Jim Jeffcoat spent 12 of his 15 NFL seasons with the Dallas Cowboys, but blood is thicker than the star. After Jackson Jeffcoat called his dad with news that the Washington Redskins had signed him, Jim Jeffcoat’s reaction was, “Hail to the Redskins!”
“It was weird at first just because I grew up cheering against the Redskins,” Jackson Jeffcoat said in a phone interview. “I grew up going to the Cowboys games, watching my dad play. But it wasn’t a hard transition at all, because I’m on a team. I want to play.”
Jim Jeffcoat was a first-round draft choice, the 23rd overall pick of the Cowboys in 1983. Jackson Jeffcoat went undrafted despite earning All-America honors and the Ted Hendricks Award last season at the University of Texas.
It was the first time since 1938 that UT didn’t have a player drafted.
Jeffcoat signed with the Seattle Seahawks as an undrafted free agent, but they waived him out of training camp.
“I didn’t think it would be this difficult,” said Jackson, a Plano West product. “Sometimes people have challenges, and then things happen. They didn’t want us at Texas, I guess, and we had to go out and prove we’re worth something.”
Jeffcoat changed positions at Seattle, starting as a defensive end/linebacker before moving to a full-time linebacker at the beginning of the preseason. It didn’t help his chances to make the roster of the defending Super Bowl champions.
“It was hard picking up the new position,” said Jeffcoat, who had four preseason tackles. “That made it hard for me to play fast, and hard for me really to be just a football player because I was trying to learn so much. But to the end, I thought I was going to make it. It kind of caught me off guard.”
Jeffcoat signed to the Redskins’ practice squad soon after being cut by the Seahawks. Washington elevated him to the 53-player roster last week, but he was inactive last Sunday as he continues to learn to play from a stand-up position.
The one thing Jeffcoat has never lost is his confidence.
“I knew I could play in the NFL at the beginning,” Jeffcoat said. “I knew it. I just had to show somebody else I could and get them on my side and believe I can. Me and my dad were talking about it not too long ago, talking about how I know that I can play, and he knows that I can play. He said, ‘You’ve just got to get somebody else on board with you and make them believe it as well.’
“I can play in this league. I’ve just got to stay in this league. That’s the biggest thing. You get in the league, you stay in it.”
Valletta, Goodell meet
Chris Valletta had never met NFL Commissioner Roger Goodell until he was invited to NFL headquarters on Oct. 1.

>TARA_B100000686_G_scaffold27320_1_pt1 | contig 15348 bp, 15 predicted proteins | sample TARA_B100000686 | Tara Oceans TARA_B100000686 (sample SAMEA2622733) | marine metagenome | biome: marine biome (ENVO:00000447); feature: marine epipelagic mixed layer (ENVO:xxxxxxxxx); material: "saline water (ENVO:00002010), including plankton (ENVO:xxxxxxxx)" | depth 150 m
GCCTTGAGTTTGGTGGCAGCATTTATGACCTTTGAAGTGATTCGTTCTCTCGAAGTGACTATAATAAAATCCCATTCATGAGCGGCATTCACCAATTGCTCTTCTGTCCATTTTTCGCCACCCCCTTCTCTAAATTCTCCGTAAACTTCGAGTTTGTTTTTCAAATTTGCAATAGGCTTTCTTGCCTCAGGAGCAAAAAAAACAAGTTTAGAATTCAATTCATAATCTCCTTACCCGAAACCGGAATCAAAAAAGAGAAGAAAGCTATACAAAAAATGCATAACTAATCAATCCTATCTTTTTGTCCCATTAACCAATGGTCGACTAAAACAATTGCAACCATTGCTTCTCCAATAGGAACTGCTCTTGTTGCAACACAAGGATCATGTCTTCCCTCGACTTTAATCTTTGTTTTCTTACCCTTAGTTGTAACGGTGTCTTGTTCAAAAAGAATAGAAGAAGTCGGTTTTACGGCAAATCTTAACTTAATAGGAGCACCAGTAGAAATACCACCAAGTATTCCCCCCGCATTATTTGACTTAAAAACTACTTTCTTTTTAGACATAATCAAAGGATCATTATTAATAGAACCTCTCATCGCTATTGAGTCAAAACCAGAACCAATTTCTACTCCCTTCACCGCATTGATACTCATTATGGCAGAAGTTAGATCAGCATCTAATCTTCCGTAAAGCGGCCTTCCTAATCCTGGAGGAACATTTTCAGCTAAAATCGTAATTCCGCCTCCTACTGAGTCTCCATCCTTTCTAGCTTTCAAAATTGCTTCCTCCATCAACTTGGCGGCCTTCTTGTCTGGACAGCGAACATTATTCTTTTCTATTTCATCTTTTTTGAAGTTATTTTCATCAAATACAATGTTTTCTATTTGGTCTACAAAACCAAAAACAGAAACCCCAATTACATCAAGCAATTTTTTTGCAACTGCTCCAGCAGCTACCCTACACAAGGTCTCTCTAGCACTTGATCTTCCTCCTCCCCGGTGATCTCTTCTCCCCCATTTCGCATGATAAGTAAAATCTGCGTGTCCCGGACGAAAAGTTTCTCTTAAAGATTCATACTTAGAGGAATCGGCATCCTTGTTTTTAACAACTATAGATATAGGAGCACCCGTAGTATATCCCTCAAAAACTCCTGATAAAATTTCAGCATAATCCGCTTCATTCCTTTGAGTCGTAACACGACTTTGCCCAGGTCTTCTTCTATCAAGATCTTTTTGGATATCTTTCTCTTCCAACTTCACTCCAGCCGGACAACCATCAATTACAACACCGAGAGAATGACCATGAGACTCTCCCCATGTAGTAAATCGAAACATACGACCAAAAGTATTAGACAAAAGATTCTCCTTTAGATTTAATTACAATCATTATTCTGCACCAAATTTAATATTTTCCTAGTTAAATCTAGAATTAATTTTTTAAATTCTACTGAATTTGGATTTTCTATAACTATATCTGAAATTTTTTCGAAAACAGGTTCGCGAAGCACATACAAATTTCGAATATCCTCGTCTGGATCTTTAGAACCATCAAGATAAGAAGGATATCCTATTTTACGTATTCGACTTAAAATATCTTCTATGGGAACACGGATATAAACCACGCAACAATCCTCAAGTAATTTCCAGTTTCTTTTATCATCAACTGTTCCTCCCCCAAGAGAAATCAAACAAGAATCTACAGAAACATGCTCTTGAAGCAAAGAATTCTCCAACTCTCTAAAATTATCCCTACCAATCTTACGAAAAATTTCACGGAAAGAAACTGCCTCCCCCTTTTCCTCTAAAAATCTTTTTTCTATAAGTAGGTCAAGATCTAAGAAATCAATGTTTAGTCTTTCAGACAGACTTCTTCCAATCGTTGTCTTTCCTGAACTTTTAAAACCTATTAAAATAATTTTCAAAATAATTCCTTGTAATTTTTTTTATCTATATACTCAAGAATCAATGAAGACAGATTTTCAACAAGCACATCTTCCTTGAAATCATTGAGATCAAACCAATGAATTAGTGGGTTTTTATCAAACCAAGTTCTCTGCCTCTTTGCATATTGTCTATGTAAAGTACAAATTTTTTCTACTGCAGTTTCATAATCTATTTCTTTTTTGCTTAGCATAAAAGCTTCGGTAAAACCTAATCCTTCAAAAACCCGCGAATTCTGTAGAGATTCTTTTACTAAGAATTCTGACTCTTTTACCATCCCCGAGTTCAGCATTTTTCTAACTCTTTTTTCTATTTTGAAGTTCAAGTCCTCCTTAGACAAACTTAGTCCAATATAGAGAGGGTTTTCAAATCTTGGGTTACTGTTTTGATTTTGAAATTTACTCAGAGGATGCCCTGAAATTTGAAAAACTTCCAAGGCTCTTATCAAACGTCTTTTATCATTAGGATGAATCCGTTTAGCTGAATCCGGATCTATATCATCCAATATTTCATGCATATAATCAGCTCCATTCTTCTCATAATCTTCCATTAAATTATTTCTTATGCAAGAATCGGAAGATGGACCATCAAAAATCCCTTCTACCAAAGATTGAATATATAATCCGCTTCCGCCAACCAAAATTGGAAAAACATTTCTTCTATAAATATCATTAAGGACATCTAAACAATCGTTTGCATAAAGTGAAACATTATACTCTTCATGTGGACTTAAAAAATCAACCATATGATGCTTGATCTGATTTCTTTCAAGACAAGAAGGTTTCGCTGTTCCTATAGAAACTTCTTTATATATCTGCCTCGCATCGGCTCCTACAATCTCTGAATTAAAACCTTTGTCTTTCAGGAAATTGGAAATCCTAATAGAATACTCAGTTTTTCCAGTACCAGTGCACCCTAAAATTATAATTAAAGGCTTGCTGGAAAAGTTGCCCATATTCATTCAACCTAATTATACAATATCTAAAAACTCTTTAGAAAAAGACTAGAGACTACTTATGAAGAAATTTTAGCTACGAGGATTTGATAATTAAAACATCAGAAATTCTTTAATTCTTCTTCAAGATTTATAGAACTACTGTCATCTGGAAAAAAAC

The league has held a series of meetings, many with former players, to discuss the league’s personal conduct policy. The former Texas A&M offensive lineman, who spent time on the Tampa Bay Buccaneers practice squad in 2002, joined former NFL players Cris Carter, Bart Oates, Hugh Douglas and Christian Peter at a roundtable with league officials.
Valletta said he entered with no preconceived opinion of Goodell, who has been on the hot seat since he initially handed down a two-game suspension to Ray Rice this summer.
“I came out of that meeting unquestionably convinced that [Goodell] is absolutely the right person to lead the NFL through this time,” Valletta said in a phone interview. “He was so engaged in this meeting. He was so present. He discussed every issue that was brought up. He debated at times. He agreed. He disagreed. He asked people to expand on their points. He discussed certain topics. He challenged certain things. He took about 10 pages of notes, handwritten, front and back. He was just so engaged in this meeting, and I saw a guy who was just so absolutely [committed] to be a leader in this scenario and get ahead of this thing and get the NFL through this.”
Valletta, 36, has become a successful businessman and author in New York. He is the co-founder of Mission Athletecare, a $100 million company that develops products for athletes. He also recently published a new book, Team WORKS!, offering advice on “how to build a championship business.”
Valletta suggested several improvements the NFL can make, including eliminating the gray from the personal conduct policy, developing a credo and toughening its discipline.
“I would argue that it’s better that history judge you for being too harsh than being too lenient,” Valletta said. “I think that’s critical. We also need to know that domestic violence is not just an NFL issue. It’s a national issue. I think 1.3 million women are victims of domestic violence. There are only 2,000 players in the NFL. It is certainly an issue in the NFL, but it’s an issue everywhere.
“I think the NFL is in a pole position to actually lead for social change in domestic violence. I believe it can literally move nations when it comes to that stuff. So I’m excited to see what comes out of it.”
Valletta said the new personal conduct policy, expected to be completed before the Super Bowl in February, likely will have a panel to levy punishment rather than Goodell.
“It’s about time we stood up against and actually elevated ourselves above the game,” Valletta said. “Just because someone can run fast or throw far doesn’t mean that they’re the right players. Hiring the right players is always more important than hiring the best ones. There’s a big difference. I think that’s kind of the approach the NFL needs to take for the long term. In the short term, we certainly have to talk about policy changes creating more definitiveness in the policy.”